Carol Burris wrote this article about the confluence of charter schools and greed in Florida. 

Just when you think you have heard it all, there is yet another story of cupidity associated with “nonprofit charter schools.”

The corruption never ends.

Burris begins:

The original mission of the federal Charter Schools Program of the U.S. Department of Education was to help new charter schools get on their feet by providing start-up help. The program began small during the Clinton administration when Congress awarded it $6 million to give to states and a handful of schools that directly applied.

The program, known as CSP, is now a behemoth with a budget approaching a half billion. Congress, bending in part to pressure by the charter lobby, added additional programs and funding over the years. Special funding streams now exist for a variety of charter-related services including two different CSP funding streams (one federal, another state) to support the building and renovation of charter schools.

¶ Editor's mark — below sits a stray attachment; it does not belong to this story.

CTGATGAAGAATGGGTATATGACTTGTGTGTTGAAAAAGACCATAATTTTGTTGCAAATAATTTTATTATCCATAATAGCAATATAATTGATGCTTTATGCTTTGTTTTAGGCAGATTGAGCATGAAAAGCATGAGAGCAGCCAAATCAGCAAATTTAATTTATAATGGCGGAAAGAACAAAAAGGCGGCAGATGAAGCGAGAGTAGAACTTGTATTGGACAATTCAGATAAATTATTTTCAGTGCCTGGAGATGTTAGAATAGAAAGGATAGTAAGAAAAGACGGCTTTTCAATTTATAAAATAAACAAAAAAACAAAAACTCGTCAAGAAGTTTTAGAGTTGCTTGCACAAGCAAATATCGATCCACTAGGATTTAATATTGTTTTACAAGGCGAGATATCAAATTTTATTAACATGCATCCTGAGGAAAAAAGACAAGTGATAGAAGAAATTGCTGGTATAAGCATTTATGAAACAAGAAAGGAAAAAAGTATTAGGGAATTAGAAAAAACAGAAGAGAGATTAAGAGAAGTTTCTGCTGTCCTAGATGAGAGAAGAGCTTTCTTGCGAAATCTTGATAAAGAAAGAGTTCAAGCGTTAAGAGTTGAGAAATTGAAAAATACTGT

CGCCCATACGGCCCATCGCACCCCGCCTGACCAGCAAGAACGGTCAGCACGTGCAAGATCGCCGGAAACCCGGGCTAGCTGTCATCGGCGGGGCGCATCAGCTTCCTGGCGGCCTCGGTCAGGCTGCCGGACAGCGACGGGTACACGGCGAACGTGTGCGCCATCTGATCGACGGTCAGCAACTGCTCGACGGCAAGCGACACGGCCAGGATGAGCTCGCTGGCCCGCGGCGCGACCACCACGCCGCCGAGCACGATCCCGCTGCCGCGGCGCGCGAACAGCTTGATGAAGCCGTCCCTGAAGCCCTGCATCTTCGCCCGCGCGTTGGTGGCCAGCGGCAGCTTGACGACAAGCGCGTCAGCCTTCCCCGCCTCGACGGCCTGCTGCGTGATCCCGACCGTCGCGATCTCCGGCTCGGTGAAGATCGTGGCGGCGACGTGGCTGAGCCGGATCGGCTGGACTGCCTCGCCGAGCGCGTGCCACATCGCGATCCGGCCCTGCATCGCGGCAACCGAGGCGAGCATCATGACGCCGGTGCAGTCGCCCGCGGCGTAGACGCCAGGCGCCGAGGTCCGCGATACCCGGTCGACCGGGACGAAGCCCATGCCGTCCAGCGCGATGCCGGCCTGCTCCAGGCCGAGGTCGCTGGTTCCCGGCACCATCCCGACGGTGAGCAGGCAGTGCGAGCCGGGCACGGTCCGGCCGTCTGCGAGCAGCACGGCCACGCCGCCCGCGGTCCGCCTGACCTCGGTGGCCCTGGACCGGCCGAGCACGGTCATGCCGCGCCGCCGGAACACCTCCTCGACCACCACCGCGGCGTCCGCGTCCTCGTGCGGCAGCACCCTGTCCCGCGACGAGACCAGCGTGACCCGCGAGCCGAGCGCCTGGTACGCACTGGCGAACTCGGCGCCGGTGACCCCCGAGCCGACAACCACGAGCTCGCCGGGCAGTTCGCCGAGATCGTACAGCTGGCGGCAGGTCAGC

There are some who now argue that part of the charter movement, amply funded by the federal government, has become a web of interconnected vested interests for whom real estate is the central focus.

The story of one of its recent grantees, a nonprofit organization known as Building Hope, provides a case in point.

It turns out to be very lucrative to build hope.